It is a versatile breed of horse popular with royalty and farmers alike, but there are only five purebred Cleveland Bay mares remaining in Australia.
The Cleveland Bay Horse Society of Australasia (CBHSA) is at the centre of a push to preserve the heritage breed, which can be traced back to the 16th Century.
According to the society’s president, Brenda Boaden, there are only about 300 to 400 Cleveland Bays of breeding age left in the world.
“Most of them have been watered down, if you like, and crossbred,” she said.
“They’ve been servant to man for many centuries.
The ex-thoroughbred breeder has eight purebreds on her property in Coolup, Western Australia, including two stallions, one of which she imported from Wales.
“He’s just part of the family, we have used him for everything from cattle work to jumping,” Ms Boaden said.
This weekend the CBHSA held an event in Elmore, Victoria, to showcase the animals in the hope of keeping the breed alive.
Royalty to the rescue
The strongly built, powerful horses were originally used on farms to pull ploughs and on the battlefields.
The breed originated in the stony harsh Cleveland Hills of Yorkshire in the UK, but began to decline in the early 1900s after many were lost on the battlefields of France.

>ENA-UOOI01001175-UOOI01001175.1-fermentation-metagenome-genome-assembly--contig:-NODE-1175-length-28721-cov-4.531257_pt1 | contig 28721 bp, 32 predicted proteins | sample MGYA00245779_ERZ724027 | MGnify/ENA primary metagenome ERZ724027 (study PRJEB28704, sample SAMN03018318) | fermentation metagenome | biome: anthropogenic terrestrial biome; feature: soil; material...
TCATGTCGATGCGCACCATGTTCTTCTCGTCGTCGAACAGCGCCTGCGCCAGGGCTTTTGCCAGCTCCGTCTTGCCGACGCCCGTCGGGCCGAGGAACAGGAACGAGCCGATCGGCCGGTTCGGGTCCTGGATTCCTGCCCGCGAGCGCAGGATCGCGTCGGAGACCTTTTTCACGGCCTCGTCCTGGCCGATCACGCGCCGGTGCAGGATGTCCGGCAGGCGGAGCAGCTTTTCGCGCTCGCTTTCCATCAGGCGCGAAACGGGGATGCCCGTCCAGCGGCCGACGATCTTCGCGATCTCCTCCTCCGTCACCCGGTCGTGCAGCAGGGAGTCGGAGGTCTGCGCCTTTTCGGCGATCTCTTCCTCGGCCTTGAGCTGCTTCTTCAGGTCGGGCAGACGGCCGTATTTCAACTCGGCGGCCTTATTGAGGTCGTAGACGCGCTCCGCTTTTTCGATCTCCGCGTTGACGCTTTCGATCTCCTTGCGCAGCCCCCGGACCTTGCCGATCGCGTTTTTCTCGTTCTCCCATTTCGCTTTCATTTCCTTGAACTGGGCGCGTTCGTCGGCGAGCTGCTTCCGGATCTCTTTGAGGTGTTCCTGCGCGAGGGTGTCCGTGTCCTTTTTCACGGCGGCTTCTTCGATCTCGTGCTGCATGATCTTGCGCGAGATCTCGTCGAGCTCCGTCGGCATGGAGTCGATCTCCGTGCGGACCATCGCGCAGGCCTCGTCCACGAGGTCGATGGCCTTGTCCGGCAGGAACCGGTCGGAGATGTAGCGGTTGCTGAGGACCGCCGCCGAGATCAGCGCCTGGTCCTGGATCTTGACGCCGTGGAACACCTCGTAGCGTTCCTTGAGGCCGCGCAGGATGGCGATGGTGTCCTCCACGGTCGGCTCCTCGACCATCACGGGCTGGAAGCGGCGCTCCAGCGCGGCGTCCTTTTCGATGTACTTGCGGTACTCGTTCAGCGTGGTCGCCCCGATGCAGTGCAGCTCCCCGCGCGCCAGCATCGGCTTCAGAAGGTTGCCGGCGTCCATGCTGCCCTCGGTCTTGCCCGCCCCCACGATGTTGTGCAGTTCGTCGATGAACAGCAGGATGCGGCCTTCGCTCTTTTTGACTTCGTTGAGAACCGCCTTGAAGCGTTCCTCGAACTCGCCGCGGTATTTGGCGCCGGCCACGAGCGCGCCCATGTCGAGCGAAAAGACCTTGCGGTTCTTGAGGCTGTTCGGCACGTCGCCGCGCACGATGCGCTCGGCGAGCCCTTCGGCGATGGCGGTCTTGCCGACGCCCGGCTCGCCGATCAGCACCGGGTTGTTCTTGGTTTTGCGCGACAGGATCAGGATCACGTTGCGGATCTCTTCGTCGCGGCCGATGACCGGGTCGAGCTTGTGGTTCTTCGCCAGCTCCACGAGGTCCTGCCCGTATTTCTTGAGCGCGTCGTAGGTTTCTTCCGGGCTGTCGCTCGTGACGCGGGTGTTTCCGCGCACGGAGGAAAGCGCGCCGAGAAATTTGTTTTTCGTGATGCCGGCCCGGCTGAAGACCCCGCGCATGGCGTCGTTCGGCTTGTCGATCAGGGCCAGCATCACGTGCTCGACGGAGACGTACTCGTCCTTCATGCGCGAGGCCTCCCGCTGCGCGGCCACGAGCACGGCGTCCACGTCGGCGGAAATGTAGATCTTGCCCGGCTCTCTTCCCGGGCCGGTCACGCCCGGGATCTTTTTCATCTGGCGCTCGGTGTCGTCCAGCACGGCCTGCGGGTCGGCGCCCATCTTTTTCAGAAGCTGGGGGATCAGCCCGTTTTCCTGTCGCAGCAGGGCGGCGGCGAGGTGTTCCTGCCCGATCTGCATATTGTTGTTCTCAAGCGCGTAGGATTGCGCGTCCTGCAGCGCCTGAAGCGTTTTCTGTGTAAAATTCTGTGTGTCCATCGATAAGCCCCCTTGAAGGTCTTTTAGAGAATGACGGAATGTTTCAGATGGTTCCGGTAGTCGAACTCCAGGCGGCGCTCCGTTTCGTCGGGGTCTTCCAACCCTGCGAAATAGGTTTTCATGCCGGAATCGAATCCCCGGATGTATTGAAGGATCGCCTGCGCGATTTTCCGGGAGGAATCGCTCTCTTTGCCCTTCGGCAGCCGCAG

By the 1960s there were only four stallions left in England until the Queen gave the breed a boost by purchasing a purebred colt and making him available as a public stud.
According to the Food and Agriculture Organisation (FAO), domestic livestock breeds are disappearing worldwide at a rate of one breed per month with many already lost.
Rare Breeds Trust Australia director Katy Brown said that along with disease and natural disasters the biggest contributor to the extinction of breeds was the commercialisation of livestock farming.
“We’re teetering on the edge all the time of losing breeds,” she said.
“Each time we lose something we lose the potential to incorporate those genes into a breed either as a pure breed or crossbreed.
Heritage breeds hardier in harsher climates
Ms Brown said the development of each breed to an area gave it specific traits suitable to that area.
She said it is now more important than ever to keep breed diversity given the uncertainly of the future with rising temperatures.
“[Diversity] may help animals, suit the climatic changes that we’re having better,” Ms Brown said.